Friday, October 24, 2014

La Quercia Farm Stay


After leaving Vernazza, we went to La Spezia by train.  At La Spezia we caught a taxi which took us to a car rental office where we picked up our rental car (a cute little Fiat).  From there, we navigated city roads, the autostrada and country roads to get to our first farm stay.  Phew!  We switched to car travel just in time, too because later that day a train strike was scheduled and was sure to muck up transit plans for anyone who was depending on train service.  Luckily for us we had a rental car reserved and our reservation was honored.  Other people we met in the office had a reservation with another company that was not honored and they had come to the agency we used hoping to get a car. 


At La Quercia outside of Parma in the Emilia-Romagna region, we were greeted by Michele and Gabriella, the lovely couple that own the agrotourism farm, and their charming dog, Sambi.  Sambi and I became fast friends even though it was my mom who was the one feeding her bits of cheese from our picnic lunch.  Maybe she could tell I love dog snuggle time.


The owners told me Sambi had gotten herself knocked up while they were out of town.  Her pregnant belly didn't stop her from jumping up into my lap which gave everyone a little chuckle.

Thanks for taking this photo, Mom!

Her snaggletooth mouth cracks me up.  Those 2 teeth add such personality!


Sambi wasn't the only animal at the farm.  They also have meat goats. I tried to focus more on the goat part than the meat part of their explanation.  It was good to see the goats had tons of space and food and were well socialized.  I am not sure how long their lives are, but they seemed to have happy ones.





The billie goat was king of the hay bale!





The farm is located on a mountain but since the afternoon/evening was a misty/foggy one, the view was obscured.  We still had a lovely, long walk before dinner.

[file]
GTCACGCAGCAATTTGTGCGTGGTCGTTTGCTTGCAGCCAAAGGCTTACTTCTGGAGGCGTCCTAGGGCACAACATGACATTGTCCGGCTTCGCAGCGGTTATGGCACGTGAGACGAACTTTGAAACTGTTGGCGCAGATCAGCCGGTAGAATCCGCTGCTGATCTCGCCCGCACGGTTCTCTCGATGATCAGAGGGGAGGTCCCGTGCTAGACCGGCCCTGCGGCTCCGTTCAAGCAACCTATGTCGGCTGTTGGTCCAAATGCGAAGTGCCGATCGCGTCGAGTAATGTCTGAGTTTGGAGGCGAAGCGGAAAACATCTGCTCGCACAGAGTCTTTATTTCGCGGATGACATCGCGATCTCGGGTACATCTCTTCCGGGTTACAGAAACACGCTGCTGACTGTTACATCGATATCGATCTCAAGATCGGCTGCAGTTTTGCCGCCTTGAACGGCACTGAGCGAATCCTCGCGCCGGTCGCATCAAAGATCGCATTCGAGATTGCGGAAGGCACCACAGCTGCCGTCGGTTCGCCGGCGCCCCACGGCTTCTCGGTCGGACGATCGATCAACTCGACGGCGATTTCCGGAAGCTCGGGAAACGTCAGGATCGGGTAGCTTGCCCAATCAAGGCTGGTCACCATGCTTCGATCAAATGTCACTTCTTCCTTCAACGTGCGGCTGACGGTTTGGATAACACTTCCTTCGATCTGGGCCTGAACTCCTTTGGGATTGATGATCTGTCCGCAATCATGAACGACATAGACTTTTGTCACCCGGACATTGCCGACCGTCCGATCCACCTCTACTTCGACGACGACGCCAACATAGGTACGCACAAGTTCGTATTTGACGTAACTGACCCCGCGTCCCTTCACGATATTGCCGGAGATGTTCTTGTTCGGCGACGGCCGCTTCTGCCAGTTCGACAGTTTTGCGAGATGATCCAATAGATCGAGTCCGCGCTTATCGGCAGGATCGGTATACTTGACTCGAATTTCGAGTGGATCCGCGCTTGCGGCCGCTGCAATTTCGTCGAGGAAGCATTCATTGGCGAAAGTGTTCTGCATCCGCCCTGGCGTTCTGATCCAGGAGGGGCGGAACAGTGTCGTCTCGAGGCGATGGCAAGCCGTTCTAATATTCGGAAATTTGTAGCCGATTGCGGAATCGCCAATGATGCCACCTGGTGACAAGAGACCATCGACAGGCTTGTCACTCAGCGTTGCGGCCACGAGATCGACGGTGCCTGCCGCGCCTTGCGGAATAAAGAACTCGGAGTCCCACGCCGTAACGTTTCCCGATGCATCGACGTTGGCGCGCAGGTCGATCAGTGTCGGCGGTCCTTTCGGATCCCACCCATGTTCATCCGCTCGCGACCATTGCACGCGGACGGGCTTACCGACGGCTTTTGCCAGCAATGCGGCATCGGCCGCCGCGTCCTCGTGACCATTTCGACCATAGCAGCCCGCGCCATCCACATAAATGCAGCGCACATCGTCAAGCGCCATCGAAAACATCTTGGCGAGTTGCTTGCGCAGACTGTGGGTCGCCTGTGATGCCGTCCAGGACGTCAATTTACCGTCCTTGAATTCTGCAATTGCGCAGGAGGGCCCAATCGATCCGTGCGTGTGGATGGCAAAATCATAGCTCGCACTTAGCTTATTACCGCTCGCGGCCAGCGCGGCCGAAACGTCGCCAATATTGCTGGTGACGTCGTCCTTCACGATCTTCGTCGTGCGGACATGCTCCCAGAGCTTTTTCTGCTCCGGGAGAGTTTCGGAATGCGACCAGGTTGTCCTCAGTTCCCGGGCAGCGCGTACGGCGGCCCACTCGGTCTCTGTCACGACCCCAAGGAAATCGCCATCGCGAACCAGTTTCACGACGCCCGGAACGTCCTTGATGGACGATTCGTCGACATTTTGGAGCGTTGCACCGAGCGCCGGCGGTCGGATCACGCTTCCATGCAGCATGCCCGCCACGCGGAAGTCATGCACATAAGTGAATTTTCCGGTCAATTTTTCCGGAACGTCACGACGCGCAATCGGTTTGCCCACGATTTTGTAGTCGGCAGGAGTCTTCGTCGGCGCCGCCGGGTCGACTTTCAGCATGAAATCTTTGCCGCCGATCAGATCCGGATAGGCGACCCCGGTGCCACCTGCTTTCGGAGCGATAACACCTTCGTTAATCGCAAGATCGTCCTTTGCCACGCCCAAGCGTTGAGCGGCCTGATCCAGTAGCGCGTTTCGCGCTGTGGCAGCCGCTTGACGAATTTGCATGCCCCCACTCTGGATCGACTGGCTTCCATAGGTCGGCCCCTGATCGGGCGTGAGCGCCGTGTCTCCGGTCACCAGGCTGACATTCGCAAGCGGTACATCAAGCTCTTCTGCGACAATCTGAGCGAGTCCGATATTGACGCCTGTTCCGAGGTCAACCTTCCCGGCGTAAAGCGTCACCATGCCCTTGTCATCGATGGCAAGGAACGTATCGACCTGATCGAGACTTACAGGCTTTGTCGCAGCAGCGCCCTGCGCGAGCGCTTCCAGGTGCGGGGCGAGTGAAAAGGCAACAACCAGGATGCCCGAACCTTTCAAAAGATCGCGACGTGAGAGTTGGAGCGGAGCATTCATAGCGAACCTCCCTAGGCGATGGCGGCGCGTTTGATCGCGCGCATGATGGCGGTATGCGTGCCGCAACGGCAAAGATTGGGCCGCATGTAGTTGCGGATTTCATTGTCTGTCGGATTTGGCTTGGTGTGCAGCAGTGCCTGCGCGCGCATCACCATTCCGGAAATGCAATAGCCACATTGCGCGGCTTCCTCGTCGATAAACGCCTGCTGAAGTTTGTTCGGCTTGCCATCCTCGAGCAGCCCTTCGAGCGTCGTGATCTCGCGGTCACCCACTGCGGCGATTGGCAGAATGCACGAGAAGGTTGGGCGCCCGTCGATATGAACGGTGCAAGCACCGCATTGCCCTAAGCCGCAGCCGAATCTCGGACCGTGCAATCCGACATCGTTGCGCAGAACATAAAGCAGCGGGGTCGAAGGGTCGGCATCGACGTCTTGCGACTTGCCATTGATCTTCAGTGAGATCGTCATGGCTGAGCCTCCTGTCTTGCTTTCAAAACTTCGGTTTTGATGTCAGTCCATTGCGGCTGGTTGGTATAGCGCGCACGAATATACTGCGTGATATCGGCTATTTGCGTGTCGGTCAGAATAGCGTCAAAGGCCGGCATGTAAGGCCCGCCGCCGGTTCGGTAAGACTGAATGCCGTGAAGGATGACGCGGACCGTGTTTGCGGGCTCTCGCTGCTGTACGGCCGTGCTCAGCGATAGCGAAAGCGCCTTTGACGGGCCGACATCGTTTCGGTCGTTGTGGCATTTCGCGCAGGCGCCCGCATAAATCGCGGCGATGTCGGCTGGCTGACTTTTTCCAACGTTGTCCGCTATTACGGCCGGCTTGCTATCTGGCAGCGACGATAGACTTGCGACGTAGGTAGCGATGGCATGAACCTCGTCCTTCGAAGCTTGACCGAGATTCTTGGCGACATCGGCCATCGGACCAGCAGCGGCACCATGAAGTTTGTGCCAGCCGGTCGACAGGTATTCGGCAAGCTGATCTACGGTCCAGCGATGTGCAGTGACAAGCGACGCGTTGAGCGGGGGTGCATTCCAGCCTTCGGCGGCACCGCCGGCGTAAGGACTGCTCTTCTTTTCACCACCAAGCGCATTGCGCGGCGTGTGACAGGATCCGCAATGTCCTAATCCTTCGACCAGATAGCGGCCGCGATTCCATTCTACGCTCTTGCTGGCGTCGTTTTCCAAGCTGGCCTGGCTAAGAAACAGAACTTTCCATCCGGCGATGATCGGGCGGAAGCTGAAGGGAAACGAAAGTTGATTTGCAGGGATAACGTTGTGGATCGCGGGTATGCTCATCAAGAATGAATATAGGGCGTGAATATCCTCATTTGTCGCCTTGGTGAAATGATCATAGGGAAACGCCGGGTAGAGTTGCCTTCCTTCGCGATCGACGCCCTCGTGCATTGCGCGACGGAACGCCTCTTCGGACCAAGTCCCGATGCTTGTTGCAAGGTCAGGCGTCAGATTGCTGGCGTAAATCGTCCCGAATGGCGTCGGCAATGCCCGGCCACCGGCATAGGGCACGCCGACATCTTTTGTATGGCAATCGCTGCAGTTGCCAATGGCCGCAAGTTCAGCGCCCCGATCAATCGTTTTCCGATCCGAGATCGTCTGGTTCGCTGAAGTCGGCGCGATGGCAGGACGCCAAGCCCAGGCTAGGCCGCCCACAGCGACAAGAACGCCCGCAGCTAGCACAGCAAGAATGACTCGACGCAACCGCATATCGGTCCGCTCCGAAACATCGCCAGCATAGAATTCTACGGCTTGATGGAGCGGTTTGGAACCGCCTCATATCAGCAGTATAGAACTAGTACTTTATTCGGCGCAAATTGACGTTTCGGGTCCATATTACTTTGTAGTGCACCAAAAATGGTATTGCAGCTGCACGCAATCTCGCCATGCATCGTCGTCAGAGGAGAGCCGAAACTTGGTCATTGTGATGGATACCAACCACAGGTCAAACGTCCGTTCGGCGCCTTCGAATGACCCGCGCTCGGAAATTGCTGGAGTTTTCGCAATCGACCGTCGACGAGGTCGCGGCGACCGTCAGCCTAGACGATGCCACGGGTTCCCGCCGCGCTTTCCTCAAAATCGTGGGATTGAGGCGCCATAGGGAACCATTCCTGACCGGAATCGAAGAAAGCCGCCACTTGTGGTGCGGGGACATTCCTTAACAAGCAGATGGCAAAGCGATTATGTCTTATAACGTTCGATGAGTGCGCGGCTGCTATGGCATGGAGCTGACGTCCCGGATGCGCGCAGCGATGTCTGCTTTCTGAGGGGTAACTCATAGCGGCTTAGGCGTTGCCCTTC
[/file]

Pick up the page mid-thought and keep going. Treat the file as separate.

In addition to the furry friends and the peaceful settings, another reason we chose to stay at agrotourism farms was the food.  We opted to have room and half board, which meant dinner and breakfast were included. We returned from our walk, said hello to Sambi again and then got ready for dinner.


Dinner! Oh my goodness! We were consulted before dinner to make sure what they had planned met our needs.  The conversation went a bit like this: One vegetarian, right? Do you like mushrooms?  Pasta? Zucchini? Potatoes? Cheese? Eggs ok? Vegetables?  Wine? We said whatever they were making sounded wonderful.  Well, it turns out they were making ALL of those things and a few more.


The food Michele made us was not made with fancy techniques nor was it overly complicated in composition yet it was perfect.  The ingredients were fresh, of good quality and prepared in a way that highlighted their flavors.  The pasta dish was made with porcini mushrooms and was so satisfying that we both talked about it for the rest of the trip.



After dinner, Michele came out to ask us how we liked dinner.  We got a chance to ask him about the sourcing of his ingredients, talked about the wine he made (he is new at wine making, it wasn't very good) and let him know how much we enjoyed the meal.  As we were talking about how we ate so much we couldn't possibly eat anything more, he decided we needed to try his homemade limoncello. At first we protested but eventually, after my mom got him to agree to share a shot with us, we relented.  It was good that we accepted the offer because he makes excellent limoncello and it was a festive way to end our evening at their farm.


With full tummies and a warm glow from the limoncello, we headed to our room, using a skeleton key to unlock the door.


The next morning we awoke to another big spread, this time prepared by Gabriella.


For me, the highlights were the baked goods, homemade jams and local chestnut honey.


When I started asking Gabriella about the jams and the fruits she used to make them, we were treated to a full round of jam tasting including some really caramelized marmalade.  It was interesting to see that her jam making techniques was different from mine and to taste the different results.

Talking about what we were eating with the people who grew and prepared the foods was exactly what we had hoped for in a farm stay.


On our drive back down the mountain, the air had cleared a little and provided us with our first real glimpse of the area surrounding the farm.  Beautiful!


Thursday, October 23, 2014

Vernazza - Hikes and Views

On one of the hikes we took up the mountainside in Vernazza, I could be repeatedly heard saying, "This doesn't look real!"  Without further ado, I present to you the unbelievable views of the Vernazza area.